How can we design a worship service and space so that as many people as possible can participate fully? That is the question that worship planners must address to fully embrace the biblical value of hospitality.
The question was addressed at a recent seminar hosted by the Calvin Institute for Christian Worship and CLC Network in Grand Rapids, Mich.
Universal design recognizes that not all worshipers can stand, for example, so an inclusive invitation would be, “Please rise in body or in spirit.” For people who cannot read, some churches put a small icon (such as a line drawing of a person praying) on the printed liturgy alongside “Congregational Prayer.”
Seminar leaders emphasized that worship design must not only be universal but also responsive, recognizing that certain individuals may need particular accommodations to participate fully. A member with a social anxiety disorder, for example, may not be able to sit with the rest of the congregation in the sanctuary, so church leaders need to help her do that comfortably.
In her presentation, “Pink and Green Puzzle Pieces,” Barbara Newman, director of church services for CLC Network, emphasized that every individual, whether or not he or she has disabilities, has both strengths (green) and challenges (pink). Wise church leaders find ways to engage everyone in the life of the congregation because each one’s strengths contribute to the health of the church, and one person’s challenges can be met by the strengths of others.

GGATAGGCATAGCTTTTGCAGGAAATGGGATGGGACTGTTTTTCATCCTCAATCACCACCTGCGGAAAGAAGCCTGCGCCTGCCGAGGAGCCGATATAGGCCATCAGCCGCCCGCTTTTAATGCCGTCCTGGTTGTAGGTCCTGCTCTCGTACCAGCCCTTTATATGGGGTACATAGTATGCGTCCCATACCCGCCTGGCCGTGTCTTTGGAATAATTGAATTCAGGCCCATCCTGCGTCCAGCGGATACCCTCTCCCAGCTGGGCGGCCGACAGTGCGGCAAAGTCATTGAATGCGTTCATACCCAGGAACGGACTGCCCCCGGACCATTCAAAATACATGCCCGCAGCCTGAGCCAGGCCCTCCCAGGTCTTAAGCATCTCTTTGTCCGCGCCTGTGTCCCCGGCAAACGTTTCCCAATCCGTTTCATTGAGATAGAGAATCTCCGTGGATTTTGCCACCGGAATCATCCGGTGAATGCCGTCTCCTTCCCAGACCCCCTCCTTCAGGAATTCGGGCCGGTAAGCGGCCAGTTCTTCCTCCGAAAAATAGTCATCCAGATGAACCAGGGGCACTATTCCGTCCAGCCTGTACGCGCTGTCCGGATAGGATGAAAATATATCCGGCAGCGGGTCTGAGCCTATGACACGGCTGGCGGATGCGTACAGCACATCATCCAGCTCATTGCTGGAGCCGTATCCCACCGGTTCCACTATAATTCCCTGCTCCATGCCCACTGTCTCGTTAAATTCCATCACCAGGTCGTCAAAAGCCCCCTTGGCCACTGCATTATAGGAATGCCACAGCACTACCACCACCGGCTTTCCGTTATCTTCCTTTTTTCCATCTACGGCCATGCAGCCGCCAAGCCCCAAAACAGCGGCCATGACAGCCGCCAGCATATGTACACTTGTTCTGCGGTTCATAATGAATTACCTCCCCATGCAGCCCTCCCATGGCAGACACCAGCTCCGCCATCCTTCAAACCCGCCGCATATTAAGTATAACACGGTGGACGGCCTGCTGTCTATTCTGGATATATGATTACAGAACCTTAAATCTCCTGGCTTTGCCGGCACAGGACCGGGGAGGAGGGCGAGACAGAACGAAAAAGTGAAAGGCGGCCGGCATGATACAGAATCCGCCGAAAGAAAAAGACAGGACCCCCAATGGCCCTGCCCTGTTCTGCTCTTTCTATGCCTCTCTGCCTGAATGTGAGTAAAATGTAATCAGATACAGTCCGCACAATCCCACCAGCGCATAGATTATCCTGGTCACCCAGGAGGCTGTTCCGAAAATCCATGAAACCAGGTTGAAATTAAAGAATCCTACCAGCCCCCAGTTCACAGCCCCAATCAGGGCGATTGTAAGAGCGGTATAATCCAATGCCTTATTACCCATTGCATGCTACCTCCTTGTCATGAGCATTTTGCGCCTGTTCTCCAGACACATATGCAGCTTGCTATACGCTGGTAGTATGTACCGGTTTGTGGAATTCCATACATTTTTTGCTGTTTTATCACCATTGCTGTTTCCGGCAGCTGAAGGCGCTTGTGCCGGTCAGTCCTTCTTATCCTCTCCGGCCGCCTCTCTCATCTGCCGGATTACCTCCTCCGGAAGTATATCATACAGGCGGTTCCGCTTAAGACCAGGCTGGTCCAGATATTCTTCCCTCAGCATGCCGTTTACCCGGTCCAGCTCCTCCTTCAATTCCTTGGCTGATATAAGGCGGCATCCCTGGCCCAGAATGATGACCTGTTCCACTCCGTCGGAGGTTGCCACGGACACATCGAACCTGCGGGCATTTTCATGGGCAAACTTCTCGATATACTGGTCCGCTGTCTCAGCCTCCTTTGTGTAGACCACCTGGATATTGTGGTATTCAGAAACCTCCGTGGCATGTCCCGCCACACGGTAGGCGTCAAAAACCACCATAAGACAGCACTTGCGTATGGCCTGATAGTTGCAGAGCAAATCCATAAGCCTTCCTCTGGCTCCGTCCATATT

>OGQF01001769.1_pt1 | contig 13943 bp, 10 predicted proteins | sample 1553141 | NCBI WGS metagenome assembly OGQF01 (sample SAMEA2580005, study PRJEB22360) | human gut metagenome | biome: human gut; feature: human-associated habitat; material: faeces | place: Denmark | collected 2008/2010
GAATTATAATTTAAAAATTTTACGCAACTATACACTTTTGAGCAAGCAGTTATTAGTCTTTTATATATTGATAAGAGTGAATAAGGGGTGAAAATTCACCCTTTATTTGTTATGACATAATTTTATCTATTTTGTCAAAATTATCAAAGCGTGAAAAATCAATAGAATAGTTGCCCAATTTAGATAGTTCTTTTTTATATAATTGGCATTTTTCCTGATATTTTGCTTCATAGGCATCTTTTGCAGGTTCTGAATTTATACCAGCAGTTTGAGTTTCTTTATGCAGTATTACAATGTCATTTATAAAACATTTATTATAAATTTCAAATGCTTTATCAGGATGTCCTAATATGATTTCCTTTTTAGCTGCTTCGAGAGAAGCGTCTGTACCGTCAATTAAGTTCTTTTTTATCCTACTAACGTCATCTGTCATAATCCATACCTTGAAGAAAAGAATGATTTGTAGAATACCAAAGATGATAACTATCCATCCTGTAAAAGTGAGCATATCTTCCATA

After attending the seminar, Coni Huisman, a member of Church of the Servant Christian Reformed Church in Grand Rapids, said she hopes to encourage the worship team and elders of her church to talk with congregants about how they can eliminate barriers to worship. “The challenges of some worshipers may be obvious to us, but do we know the challenges people face which are not so readily visible, or not visible at all?”
The Calvin Institute of Christian Worship plans to incorporate universal design in all future work. Kristen Verhulst, associate to the director and program manager, said, “Universal design for worship is a theme or grounding vision for all our work. It will be a significant theme at the January 2017 Symposium on Worship.” The institute is organizing book groups on the topic and inviting grant applications for churches to explore universal design in their context.